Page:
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Shadwell Opera on a TV box near you

17 Jan

Shadwell Opera

You can add this to the ongoing attempts by smaller companies to get publicity and to add a new slant to their operatic offerings.

Shadwell Opera is next up with two short films to show up on Channel 4’s Random Acts series, following up a long tradition of artist’s films shown in their graveyard slots. Remember all too well as an art student looking out for those short film slots to watch innovative/quirky work by visual artists. Glad to see that they still give the oxygen of publicity to creators of non mainstream content.  Their engagement with the world of artistic creation in the periphery of popular culture, has been one of their main points of differentiation from the other commercial channels.

For instance they showed a Wolfgang Tillmans film of boiling peas, so mundane but yet so close to his main photographic practise.  

Shadwell Opera have teamed up with Tigerlily Films and Multi-Story Orchestra to create two opera shorts. The first of these, Serenade, will be shown at midnight on 22nd January 2014

Featuring, baritone Ashley Riches, currently a Jette Parker Young Artist at the Royal Opera House, conducted by Chris Stark, produced by Nikki Parrott and directed by Jack Furness, it is a witty operatic vignette that stumbles upon Don Giovanni’s famous serenade in a Hackney housing estate.

‘I’ve always experimented with putting opera into different contexts and seeing what comes out. It’s a natural operatic thing to mash as many art forms together as possible, and this was a great opportunity to present some opera in a format that lots of people will recognize.

Everyone is very literate when it comes to television and images generally, and I wanted to capitalise on that knowledge base and smuggle opera, guerrilla style, into the living rooms of the nation. Now we’re planning how to break this out into longer forms.’ Jack Furness

So if you are up at the crack of midnight, tune in and see how the Don fares in Hackney.

You can view many of the previous Random Acts films on the rather snazzy Channel 4 website: http://randomacts.channel4.com/

For more information on the project and to see both films: http://www.lyricimage.net/

Or watch it right here…

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Kath Jenkins from Neath to OBE glory, a true story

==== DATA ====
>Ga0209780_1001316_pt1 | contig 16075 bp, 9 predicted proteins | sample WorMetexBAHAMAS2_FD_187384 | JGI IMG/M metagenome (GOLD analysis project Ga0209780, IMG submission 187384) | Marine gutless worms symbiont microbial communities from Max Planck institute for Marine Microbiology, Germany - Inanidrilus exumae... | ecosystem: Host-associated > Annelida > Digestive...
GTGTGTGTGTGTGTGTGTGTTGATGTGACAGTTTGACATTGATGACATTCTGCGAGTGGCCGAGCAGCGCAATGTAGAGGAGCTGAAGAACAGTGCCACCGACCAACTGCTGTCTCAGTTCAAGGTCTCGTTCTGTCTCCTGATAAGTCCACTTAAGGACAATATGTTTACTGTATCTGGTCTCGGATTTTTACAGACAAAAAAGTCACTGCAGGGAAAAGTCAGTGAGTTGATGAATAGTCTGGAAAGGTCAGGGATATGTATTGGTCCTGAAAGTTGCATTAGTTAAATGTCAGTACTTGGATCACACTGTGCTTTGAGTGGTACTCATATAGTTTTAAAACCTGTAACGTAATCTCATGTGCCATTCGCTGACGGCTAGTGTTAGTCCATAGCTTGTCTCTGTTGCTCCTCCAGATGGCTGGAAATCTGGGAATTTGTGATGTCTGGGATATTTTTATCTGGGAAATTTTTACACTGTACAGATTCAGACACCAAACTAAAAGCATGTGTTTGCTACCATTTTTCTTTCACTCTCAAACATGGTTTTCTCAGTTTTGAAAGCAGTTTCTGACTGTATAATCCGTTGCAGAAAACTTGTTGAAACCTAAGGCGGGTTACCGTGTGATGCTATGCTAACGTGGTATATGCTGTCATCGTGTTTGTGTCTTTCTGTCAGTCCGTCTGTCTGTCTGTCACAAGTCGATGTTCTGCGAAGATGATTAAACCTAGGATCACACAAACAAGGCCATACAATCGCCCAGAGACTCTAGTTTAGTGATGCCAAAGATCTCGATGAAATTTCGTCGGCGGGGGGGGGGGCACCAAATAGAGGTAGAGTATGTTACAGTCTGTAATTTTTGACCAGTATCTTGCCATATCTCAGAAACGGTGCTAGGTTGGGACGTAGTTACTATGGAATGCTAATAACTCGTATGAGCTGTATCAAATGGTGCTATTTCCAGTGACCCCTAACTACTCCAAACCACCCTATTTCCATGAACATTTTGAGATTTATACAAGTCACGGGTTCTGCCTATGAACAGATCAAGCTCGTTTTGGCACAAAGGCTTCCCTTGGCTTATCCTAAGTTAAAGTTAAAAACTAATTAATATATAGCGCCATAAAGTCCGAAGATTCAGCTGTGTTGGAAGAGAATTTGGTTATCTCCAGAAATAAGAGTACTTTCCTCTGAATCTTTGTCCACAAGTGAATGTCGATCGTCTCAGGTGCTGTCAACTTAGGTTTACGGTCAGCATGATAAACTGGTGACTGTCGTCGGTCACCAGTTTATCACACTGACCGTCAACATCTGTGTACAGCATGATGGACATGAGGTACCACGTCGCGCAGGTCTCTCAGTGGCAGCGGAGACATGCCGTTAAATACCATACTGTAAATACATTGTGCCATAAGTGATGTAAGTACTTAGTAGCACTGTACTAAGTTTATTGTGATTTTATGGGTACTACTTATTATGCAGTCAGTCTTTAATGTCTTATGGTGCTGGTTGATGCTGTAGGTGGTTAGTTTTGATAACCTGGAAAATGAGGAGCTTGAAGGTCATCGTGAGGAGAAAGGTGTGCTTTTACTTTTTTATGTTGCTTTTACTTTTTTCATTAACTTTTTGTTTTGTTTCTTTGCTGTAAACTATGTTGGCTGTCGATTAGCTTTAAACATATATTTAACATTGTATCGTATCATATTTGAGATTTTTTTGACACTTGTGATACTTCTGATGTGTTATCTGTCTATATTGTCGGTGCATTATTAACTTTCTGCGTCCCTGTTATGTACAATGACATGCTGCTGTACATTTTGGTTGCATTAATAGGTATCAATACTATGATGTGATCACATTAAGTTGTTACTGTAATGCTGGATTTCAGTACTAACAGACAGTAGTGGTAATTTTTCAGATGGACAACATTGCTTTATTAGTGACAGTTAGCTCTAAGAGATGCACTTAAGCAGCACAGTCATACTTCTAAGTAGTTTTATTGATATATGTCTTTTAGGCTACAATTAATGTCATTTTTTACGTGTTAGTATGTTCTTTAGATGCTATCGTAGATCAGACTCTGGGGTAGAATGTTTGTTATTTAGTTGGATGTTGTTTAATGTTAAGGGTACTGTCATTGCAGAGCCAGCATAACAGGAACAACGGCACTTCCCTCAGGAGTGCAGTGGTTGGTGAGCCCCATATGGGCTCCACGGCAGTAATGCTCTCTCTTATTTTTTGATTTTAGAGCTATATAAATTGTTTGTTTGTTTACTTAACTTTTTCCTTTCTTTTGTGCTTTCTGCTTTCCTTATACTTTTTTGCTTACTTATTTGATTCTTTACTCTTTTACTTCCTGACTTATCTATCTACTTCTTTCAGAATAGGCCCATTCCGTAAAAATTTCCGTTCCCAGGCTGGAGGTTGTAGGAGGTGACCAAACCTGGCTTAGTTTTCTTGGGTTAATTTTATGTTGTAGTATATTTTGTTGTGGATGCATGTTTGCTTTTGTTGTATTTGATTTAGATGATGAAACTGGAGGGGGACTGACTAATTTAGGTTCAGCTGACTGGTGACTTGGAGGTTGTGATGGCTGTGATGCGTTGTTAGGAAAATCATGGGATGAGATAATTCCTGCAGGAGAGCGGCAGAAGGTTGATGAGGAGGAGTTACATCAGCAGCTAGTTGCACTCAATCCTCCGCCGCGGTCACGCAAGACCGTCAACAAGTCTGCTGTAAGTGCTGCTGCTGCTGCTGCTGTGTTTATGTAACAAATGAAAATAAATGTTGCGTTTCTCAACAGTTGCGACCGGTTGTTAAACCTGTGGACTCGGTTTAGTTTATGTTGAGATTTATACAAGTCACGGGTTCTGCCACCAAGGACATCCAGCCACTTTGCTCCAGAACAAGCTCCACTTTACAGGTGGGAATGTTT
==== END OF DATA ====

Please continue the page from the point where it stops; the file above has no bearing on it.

30 Dec

Kath Jenkins OBEIt seems the PR people of Katherine Jenkins have been quick to tell the Daily Mail that she has been awarded an OBE in the queen’s new year’s honours ‘for her work breaking down barriers to propagate classical music, charity fundraising and the support she shows for Britain’s Armed Forces’ if propagating classical music is singing the same four arias in a career lasting a decade that doesn’t appear to be a very intensive schedule for the Welsh star. The playlist that she garbled through at the music festival of Raymond Blanc’s Les Manoir aux Quat’Saisons in 2012 is a good indication the kind of trash counts as dissemination of classical music to bankers and others that would pay £450 for gourmet food and amateur screeching.

As you know I don’t really care for any “honours” given out by an unelected head of state of an empire that has long since died out. Those awards are usually a pat on the back for all of those that suck up to the political establishment.

But what makes me uncomfortable is that a manufactured nobody that can barely stay in tune and sing straight to a microphone, again is called an opera singer by the Daily Mail and fêted with a spread in The Daily Express (I presume they had a page left spare from their latest reporting on the death of Diana, Princess of Wales).

For a large part of the population…especially the middle Englanders that the DM targets, an OBE offers a legitimacy to someone of such limited accomplishment and study in her chosen field like Katherine Jenkins. It makes a mockery of many hard working artists that sing their heart out and are equated to a classical crooner of no real distinction. All she represents is the get rich quick culture that hooks on distasteful sentimentality, the wilful shit peddling of the record companies and taking advantage of an ignorant public.

Over on Twitter we have been making up suitable takes on what OBE should stand for when it refers to our dear Katherine, here’s a selection so far:

Odious Barbie Entertainer
Ordinary Blonde Entertainer
Oddly Bland Entertainer
Overtly Brazen Entertainer
Off-key Banality Enumerator
Over-Booked ‘eadache

Mrs Carter and her dearest friends / Beyoncé at the O2 Arena, London – 3 May 2013

5 May

Any long-term readers will not quite expect a piece on Beyoncé by me…but somehow managed to see her newest, shiniest world tour on Friday night and thought it worth documenting here.

We tend to think of the tribes of people who attend classical and opera evenings, a largely middle class, middle-aged crowd that veers on the reverential and the more reserved side of human nature. If going out to see the London Symphony Orchestra is a visit to the nearest font of greatness for many of us, seeing Beyoncé is the equivalent of breathing the same air as a yogi. Her audience was a uniform mix of 20something girls that seemed to conform to about four types of pre-packaged ideal form. Most of it found in celebrity magazines, with bright fake tans, rampant hair extensions and fashion out of the third aisle left of Primark. As we sat down drinking some wine we looked on as hordes of fans arrived, resembling a self-replicating mass dedicated to having fun and waving their arms in the air to the tune of Single Ladies repeating in their heads for the next three hours. We may want to make assumptions on the looks and submission to the power of marketing and the desperate need to belong to a tribe. But mainly what was in evidence in spades was the undeniable magnetism and brilliant shine of popular culture at its most fundamental.